A China Strategy Blueprint

How a potential Biden administration might hold China accountable for its role in the coronavirus pandemic.
April 18, 2020
Featured Image
BEIJING, CHINA - DECEMBER 04: Chinese President Xi Jinping (R) shake hands with U.S Vice President Joe Biden (L) inside the Great Hall of the People on December 4, 2013 in Beijing, China. U.S Vice President Joe Biden will pay an official visit to China from December 4 to 5. (Photo by Lintao Zhang/Getty Images)

China should pay a price for its role in the global spread of the coronavirus pandemic. Of course, the price it will pay will depend on who wins the presidential race in November. Donald Trump’s chaotic administration of the executive branch, his inexperienced national security team, and his demagogic preference for stoking the passions of the people instead of appealing to their reason make it hard to believe that he could formulate and implement any wise strategy toward China. If Joe Biden wins, however, there is hope.

First, China should face economic pressure. The Trans-Pacific Partnership (TPP) was designed to do exactly that, but the Trump administration withdrew the United States from the TPP in January 2017. Under the next president, the United States should rejoin the TPP (or the successor treaty that was created after the U.S. withdrawal) and pursue Senate ratification.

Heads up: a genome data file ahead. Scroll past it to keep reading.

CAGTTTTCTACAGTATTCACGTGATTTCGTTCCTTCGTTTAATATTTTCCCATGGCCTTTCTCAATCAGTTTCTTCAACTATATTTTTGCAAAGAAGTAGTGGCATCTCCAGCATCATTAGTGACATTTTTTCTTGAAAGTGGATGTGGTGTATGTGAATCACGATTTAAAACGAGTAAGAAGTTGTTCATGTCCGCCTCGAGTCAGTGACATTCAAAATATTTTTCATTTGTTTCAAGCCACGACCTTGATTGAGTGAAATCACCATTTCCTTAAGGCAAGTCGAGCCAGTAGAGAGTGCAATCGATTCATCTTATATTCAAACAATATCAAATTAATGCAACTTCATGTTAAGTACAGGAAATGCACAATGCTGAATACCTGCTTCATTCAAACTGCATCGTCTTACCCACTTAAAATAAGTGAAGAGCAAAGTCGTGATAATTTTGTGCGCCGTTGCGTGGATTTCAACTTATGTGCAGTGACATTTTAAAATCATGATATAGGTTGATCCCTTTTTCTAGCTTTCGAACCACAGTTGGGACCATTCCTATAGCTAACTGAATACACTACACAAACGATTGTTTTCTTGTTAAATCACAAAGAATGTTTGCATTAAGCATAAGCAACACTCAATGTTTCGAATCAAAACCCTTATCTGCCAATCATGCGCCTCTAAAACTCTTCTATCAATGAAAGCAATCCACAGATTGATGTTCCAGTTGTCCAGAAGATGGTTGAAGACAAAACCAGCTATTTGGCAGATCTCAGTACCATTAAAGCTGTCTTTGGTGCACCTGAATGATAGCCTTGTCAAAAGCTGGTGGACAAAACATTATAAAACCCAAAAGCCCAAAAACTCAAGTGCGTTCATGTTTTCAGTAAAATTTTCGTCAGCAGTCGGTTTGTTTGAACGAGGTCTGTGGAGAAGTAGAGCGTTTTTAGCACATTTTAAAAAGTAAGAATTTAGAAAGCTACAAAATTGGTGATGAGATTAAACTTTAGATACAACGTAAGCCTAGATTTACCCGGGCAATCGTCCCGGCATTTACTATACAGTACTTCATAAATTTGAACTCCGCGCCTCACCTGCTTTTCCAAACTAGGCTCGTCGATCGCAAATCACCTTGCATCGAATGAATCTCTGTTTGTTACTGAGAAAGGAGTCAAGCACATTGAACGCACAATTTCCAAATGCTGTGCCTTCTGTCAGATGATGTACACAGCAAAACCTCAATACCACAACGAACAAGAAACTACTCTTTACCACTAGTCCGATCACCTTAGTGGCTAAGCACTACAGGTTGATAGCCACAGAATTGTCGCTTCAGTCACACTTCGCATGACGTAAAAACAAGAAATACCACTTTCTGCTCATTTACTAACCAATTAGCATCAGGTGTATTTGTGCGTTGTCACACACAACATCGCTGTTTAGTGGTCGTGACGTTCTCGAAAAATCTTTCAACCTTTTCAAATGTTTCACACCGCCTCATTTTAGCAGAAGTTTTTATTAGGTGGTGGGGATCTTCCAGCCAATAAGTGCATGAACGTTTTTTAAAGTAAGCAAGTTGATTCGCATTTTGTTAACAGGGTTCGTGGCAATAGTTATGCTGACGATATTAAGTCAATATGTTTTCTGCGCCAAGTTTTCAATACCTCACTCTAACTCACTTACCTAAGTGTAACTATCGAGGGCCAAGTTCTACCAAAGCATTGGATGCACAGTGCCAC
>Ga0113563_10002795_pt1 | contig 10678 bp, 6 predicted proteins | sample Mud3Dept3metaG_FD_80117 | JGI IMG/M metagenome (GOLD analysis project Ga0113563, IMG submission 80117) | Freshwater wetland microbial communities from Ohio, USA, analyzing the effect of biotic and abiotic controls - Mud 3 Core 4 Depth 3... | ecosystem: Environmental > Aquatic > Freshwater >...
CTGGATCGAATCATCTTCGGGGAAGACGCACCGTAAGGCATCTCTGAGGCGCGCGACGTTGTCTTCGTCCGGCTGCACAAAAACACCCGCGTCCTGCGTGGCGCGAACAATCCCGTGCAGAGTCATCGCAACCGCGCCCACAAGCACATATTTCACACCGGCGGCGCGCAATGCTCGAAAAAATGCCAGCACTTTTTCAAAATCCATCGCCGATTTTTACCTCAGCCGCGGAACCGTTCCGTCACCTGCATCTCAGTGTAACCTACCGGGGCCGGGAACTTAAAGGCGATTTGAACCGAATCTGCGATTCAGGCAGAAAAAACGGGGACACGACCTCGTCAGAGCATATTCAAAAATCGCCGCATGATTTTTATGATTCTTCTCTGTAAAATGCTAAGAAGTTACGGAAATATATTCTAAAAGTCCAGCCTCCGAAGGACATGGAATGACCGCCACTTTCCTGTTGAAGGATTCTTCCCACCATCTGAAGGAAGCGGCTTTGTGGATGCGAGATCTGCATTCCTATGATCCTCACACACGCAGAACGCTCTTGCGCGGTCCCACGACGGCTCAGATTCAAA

Similarly, the United States should resume negotiations on the Transatlantic Trade and Investment Partnership. The United States and the European Union ended the negotiations in a stalemate in 2019. But this agreement is key to diminishing China’s economic influence in Europe.

Next, something that has historically been helpful in bringing the United States and its allies close together is shared projects, like the International Space Station or various military-technology endeavors. Shared projects strengthen ties, foster interreliance, and create distance between the participants and their enemies. One ideal shared project is 5G network technology. The next administration should persuade allies, including the United Kingdom, not to sign 5G contracts with Huawei. The tools of persuasion could include government subsidies—which, of course, are not good for the market but are sometimes necessary for national security. The argument that “it is bad for your own security in the long term” has so far not worked well in deterring some allies from signing up with Huawei. The best way to prevent them from joining the Chinese network is by providing at least as good an alternative ourselves and, even better, giving them a stock in it. (There are other technological projects, like artificial intelligence research, that might also be the focus of ambitious new international cooperative projects.)